at a steady pulse or regular. The beat in music also determines the subdivision
background pulse of a musical piece. The subdivision background pulse of a
piece can be simple, duple, triple, swing. As rhythm relates to culture, the backbeat,
or downbeat in a piece, refers to the emphasis on a note. For instance, American
pop music has a backbeat emphasis on beats 2 and 4, while Western Art Music like
European music, has a downbeat emphasis on beats 1 and 3. ‘Take Five’ has a
triple subdivision background pulse because the genre is jazz, and most jazz
pieces are known to be triple. It also an uncommon metric grouping having been written
in a 5/4 measure. The metric grouping of ‘Take Five’ is what makes it so special
because it was one of the first standard jazz pieces to not have the standard
metric grouping of a 4/4 beat or 3/4 waltz time. The tempo of ‘Take Five’ is very
upbeat and is considered to be in the range of 160-170 BPM, which is a fast
tempo.  The use of the saxophone being
heard throughout the music is what really gives ‘Take Five’ its jazz vibes being
it’s very smooth and relaxing.

Next, the melody. The melody in music is the main
focus that captures the attention in a piece. It’s a sequence of pitches played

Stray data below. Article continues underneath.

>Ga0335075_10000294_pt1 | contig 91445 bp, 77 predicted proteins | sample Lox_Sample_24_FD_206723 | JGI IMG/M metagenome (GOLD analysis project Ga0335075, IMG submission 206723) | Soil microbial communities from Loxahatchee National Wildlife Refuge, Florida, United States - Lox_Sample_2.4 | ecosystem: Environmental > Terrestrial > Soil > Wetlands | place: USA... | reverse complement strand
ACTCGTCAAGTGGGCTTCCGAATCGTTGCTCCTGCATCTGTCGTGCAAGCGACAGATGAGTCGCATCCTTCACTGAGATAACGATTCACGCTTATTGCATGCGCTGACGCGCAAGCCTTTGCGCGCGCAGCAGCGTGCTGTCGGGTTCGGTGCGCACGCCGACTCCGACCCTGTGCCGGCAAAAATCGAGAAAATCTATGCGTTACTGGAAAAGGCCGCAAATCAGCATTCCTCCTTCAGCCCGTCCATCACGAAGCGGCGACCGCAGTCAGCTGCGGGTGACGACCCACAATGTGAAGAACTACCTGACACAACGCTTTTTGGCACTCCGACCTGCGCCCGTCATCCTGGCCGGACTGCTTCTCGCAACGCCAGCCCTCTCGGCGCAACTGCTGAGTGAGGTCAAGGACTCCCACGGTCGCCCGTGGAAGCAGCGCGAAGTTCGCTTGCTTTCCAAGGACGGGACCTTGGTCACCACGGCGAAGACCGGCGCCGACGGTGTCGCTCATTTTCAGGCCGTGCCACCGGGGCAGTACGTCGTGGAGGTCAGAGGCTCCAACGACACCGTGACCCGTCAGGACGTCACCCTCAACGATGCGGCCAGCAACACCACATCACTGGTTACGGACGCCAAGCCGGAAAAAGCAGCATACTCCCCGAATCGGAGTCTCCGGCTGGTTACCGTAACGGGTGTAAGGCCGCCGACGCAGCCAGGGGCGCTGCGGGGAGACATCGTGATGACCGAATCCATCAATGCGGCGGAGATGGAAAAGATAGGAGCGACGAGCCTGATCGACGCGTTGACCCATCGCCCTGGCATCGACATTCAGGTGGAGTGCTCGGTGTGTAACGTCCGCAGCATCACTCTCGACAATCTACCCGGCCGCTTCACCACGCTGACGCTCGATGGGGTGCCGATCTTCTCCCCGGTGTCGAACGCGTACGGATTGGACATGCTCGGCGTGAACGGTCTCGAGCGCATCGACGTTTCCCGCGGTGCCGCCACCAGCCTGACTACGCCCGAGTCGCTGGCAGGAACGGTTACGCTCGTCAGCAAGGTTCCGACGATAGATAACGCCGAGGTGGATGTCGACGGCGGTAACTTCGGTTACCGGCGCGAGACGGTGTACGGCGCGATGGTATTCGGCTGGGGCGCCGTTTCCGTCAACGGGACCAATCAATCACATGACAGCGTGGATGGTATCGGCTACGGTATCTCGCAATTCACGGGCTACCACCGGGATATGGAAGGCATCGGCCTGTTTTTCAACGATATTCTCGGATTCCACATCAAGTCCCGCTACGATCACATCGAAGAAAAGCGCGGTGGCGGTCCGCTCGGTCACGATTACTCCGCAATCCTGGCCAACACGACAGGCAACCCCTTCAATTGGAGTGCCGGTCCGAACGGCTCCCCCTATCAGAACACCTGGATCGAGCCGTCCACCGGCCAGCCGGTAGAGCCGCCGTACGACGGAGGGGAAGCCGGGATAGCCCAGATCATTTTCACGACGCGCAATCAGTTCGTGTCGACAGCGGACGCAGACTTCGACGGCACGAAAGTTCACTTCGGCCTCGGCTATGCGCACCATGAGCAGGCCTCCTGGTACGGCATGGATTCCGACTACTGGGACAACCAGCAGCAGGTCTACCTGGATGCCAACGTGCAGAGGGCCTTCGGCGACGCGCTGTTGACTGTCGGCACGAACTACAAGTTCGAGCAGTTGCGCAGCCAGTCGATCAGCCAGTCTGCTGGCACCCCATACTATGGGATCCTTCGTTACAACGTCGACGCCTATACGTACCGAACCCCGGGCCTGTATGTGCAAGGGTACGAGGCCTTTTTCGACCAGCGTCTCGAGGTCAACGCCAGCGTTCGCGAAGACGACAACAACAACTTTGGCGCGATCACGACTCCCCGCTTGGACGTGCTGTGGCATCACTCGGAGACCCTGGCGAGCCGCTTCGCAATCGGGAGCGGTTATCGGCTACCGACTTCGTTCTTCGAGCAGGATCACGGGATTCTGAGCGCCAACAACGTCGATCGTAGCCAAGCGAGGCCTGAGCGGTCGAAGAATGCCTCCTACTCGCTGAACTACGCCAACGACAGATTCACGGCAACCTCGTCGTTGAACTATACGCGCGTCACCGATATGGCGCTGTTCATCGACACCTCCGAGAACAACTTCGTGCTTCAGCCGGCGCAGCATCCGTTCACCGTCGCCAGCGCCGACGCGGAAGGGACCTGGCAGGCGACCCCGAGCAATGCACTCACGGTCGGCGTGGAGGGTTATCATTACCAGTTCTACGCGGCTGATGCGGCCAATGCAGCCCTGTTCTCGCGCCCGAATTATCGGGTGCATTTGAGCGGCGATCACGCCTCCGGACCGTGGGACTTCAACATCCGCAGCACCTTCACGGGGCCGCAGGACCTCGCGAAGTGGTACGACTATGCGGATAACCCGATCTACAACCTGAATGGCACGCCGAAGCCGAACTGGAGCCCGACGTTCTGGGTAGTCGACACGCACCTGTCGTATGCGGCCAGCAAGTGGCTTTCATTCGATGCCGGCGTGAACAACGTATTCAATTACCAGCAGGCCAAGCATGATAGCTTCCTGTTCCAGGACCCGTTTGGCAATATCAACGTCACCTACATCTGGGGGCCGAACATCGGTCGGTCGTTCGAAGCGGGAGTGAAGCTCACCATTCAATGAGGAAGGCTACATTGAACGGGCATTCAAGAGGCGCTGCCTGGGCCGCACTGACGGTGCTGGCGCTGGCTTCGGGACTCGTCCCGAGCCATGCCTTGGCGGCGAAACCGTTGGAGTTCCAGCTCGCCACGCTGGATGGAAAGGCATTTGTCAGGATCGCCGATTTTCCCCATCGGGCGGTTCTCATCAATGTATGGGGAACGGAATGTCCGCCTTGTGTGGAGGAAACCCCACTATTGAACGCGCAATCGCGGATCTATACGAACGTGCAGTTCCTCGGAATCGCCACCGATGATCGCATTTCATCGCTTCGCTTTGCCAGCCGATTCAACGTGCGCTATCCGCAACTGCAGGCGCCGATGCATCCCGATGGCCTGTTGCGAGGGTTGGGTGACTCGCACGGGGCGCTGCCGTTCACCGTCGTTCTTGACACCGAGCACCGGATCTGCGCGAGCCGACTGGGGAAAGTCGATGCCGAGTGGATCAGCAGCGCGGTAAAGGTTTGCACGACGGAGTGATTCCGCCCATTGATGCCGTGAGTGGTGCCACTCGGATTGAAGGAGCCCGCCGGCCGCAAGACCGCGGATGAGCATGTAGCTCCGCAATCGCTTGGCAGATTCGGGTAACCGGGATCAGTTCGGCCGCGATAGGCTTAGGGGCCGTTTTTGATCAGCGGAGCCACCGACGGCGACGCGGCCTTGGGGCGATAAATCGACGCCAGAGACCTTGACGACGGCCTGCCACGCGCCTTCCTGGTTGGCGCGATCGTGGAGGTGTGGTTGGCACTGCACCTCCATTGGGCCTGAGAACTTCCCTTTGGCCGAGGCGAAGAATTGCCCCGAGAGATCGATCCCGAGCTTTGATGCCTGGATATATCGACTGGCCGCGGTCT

in succession.  The centerpiece that is
holds that music together. It can become an earworm because of how catchy and unforgettable
the tune may be. In ‘Take Five’ the saxophone is the melody. The saxophone is
what is being heard the most throughout the music as well as some
improvisation. Improvisation is in the moment creativity without previous
preparation. Improvisation is comparable to a rapper freestyling on the spot
because words are being said off the top of their heads. Jazz music in
particular, is known for integrating a lot improvisation.

The texture is the next element I will talk about in
this paper. The same way hair come in many different textures, like fine, straight,
curly, kinky, wavy, or coarse, music also has texture, through sound. The texture
of a musical piece refers to how the melody, harmony, and rhythm intertwine
with each other. The texture in music basically determines the sound of a piece.
The two elements that are concentrated on the most when referring to the
texture of music is the melody and the harmony. A song can have multiple textures
as there are four possible textures.  

A monophonic texture is a texture that has a single
melody and no harmony. I can be easily remembered as meaning one because mono is
a Greek root word meaning one. So, when a musical piece is considered to be
monophonic it means that it literally has one voice that can be accompanied by one
or more instruments. A plainchant like the ‘Gregorian Chant’ or ‘Raga Jog’ by
Ravi Shankar is an example of a monophonic texture. A polyphonic texture is a texture
in music is when two or melodies are played at the same time. The prefix poly originates